An anti-inflammatory drug candidate, known as 3,6'-dithiopomalidomide (DP), designed by researchers at the National Institute on Aging (NIA), protected lab mice against cognitive decline by reducing brain inflammation. An international research team led by the NIA scientists published their findings in Alzheimer's and Dementia: The Journal of the Alzheimer's Association. NIA is part of the National Institutes of Health.
The study results provide new evidence that brain inflammation — which occurs decades before Alzheimer's symptoms are noticeable — is a key neuropathological pathway of interest in efforts to find potential treatments for Alzheimer's.
To investigate whether brain inflammation was directly involved in cognitive loss, researchers used a mouse model specially designed to produce up to five times the normal levels of beta-amyloid plaques. These plaques are a hallmark sign of Alzheimer's and are thought to contribute to a destructive inflammatory response in the brain. After four months of treatment with DP, the mice showed reduced brain inflammation and neuron death, and they had more neural connections in the brain areas responsible for memory and attention. DP-treated mice also showed improvement in behavioral laboratory tasks that test spatial and working memory as well as anxiety behaviors and motor function, results the researchers see as protective against cognitive impairment.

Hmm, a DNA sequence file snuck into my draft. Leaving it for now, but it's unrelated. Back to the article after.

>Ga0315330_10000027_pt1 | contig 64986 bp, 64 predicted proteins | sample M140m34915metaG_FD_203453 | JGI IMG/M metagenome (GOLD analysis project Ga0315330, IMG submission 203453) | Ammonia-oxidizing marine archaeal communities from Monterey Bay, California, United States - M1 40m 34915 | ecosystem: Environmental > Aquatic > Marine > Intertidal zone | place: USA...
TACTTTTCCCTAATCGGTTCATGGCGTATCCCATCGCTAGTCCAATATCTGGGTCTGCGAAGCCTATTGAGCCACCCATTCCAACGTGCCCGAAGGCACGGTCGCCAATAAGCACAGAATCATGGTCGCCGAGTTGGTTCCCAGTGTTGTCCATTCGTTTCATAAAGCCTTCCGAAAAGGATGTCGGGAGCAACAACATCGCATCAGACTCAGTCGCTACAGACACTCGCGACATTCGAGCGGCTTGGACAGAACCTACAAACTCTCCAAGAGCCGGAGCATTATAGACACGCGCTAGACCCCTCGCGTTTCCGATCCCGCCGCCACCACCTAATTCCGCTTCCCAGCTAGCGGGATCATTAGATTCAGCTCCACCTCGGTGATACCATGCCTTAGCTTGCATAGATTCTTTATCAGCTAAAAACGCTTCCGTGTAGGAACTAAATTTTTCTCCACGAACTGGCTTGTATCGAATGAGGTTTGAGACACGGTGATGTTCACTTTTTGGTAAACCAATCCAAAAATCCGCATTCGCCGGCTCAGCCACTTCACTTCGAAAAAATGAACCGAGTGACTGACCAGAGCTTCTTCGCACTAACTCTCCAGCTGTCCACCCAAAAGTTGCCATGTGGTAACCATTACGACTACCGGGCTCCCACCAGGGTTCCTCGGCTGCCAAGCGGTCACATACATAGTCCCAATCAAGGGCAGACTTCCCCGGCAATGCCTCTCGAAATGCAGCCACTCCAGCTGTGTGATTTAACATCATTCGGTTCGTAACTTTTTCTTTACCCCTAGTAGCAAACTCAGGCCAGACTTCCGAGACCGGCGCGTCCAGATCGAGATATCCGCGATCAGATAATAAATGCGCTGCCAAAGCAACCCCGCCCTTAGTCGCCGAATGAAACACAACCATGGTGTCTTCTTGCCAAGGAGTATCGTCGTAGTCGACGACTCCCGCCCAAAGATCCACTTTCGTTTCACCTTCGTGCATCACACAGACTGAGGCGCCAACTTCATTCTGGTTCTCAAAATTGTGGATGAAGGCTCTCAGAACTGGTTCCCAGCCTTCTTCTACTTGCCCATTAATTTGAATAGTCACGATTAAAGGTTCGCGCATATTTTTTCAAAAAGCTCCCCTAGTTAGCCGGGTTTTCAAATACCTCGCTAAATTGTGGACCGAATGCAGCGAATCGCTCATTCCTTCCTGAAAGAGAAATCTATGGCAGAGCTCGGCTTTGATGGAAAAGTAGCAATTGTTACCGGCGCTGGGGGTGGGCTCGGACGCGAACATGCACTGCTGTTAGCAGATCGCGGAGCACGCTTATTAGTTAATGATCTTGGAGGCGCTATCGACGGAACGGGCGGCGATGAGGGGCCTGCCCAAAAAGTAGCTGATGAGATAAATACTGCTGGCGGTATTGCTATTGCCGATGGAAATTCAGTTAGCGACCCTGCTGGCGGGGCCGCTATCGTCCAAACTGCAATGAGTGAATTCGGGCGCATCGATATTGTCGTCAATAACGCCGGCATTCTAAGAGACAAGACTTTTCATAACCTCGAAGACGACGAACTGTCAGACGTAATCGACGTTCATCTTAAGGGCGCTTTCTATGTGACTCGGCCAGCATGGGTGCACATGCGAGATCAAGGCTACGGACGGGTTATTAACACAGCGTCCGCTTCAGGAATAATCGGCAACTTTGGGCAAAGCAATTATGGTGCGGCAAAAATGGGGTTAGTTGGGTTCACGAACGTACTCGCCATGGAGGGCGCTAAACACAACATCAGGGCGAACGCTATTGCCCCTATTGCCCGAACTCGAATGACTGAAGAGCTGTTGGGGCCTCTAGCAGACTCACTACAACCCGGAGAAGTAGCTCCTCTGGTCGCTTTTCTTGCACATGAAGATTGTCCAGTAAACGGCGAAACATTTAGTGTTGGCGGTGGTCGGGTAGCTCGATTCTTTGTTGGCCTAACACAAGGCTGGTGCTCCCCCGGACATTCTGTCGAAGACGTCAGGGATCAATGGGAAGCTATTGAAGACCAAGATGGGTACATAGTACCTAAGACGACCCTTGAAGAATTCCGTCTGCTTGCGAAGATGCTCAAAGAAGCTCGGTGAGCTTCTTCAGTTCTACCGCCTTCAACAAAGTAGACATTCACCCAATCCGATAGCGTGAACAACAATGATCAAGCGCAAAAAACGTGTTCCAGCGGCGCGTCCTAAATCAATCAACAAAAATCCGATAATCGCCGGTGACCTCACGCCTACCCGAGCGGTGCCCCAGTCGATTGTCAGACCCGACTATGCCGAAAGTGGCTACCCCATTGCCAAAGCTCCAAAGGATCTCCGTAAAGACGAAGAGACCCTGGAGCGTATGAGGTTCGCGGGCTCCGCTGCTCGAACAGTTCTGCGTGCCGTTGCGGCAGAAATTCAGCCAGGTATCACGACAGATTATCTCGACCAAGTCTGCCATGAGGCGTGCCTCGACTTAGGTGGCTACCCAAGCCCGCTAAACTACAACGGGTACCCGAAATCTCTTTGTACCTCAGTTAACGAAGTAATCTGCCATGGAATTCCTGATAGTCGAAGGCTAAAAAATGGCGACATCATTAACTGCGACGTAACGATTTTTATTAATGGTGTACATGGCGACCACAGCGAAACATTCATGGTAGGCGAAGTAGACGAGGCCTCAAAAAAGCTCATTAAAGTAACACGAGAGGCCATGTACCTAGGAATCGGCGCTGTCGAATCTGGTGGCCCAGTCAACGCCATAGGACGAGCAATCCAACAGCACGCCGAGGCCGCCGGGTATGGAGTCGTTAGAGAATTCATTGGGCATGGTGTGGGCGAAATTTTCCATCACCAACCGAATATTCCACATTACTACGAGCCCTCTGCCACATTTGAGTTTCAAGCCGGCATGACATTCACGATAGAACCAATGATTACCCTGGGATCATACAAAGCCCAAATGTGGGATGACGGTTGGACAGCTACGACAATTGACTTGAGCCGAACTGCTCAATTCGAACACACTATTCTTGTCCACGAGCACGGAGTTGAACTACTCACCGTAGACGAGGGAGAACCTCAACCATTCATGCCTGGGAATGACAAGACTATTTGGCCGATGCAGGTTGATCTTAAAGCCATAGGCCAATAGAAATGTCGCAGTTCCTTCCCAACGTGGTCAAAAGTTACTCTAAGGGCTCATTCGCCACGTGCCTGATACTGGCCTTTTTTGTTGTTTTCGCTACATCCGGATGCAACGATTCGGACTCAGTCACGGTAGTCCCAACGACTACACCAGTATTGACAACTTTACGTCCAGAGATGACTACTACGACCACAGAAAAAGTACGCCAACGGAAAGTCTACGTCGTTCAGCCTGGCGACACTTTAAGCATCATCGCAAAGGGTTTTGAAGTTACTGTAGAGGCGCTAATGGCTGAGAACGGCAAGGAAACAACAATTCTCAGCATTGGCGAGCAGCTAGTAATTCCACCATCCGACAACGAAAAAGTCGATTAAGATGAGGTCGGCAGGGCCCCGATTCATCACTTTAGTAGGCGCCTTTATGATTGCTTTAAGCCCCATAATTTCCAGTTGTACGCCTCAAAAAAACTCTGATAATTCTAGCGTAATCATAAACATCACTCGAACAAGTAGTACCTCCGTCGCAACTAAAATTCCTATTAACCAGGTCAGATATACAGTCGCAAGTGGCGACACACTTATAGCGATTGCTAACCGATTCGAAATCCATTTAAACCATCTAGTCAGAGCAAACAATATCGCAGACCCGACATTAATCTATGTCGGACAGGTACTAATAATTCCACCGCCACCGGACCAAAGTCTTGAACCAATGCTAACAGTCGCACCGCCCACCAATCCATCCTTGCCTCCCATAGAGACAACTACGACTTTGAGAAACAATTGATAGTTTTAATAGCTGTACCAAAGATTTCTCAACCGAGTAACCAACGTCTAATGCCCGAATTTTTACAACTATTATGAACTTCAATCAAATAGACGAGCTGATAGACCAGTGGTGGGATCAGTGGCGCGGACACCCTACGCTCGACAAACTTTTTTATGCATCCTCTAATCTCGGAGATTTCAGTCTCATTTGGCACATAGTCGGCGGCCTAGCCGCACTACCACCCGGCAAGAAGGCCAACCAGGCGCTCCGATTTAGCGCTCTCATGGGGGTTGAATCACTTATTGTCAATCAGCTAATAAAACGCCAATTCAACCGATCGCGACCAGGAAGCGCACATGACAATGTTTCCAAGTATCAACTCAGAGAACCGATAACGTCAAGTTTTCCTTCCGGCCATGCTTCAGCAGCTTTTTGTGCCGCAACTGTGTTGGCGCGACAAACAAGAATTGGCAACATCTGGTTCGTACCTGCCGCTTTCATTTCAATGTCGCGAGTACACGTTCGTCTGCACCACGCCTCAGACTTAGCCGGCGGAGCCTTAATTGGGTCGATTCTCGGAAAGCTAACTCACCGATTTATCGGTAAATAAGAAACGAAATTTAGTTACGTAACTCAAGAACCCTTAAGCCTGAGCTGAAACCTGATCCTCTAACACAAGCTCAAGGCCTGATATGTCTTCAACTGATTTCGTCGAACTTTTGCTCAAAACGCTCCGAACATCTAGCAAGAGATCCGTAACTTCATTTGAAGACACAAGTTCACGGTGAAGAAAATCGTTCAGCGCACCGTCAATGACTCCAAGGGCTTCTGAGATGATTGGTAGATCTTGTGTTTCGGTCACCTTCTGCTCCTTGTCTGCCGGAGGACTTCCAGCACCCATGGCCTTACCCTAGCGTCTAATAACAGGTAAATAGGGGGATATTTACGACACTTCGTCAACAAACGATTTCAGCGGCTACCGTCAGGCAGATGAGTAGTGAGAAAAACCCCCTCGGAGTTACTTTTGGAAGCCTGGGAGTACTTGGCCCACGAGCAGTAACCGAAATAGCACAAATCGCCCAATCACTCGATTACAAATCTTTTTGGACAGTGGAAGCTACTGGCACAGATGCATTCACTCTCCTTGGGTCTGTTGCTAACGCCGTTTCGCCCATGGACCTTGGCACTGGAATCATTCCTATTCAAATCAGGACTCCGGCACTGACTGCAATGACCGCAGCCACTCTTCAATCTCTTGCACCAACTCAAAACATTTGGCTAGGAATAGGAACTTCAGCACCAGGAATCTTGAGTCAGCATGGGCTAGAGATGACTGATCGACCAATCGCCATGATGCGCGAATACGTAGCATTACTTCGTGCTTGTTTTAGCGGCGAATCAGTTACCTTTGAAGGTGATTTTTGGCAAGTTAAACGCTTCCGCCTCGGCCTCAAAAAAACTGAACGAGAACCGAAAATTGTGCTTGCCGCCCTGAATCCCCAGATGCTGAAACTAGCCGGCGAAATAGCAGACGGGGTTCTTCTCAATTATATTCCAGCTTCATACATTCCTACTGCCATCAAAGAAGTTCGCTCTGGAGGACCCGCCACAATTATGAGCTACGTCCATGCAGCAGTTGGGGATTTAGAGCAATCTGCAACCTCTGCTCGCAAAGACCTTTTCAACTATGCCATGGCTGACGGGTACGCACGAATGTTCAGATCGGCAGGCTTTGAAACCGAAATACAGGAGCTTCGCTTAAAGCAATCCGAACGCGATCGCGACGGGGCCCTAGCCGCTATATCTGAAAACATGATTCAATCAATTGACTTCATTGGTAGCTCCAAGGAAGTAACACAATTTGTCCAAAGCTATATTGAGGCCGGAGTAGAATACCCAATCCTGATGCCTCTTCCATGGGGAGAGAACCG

Lecca, D., et al. (2022) Role of chronic neuroinflammation in neuroplasticity and cognitive function: A hypothesis. Alzheimer’s & Dementia. doi.org/10.1002/alz.12610.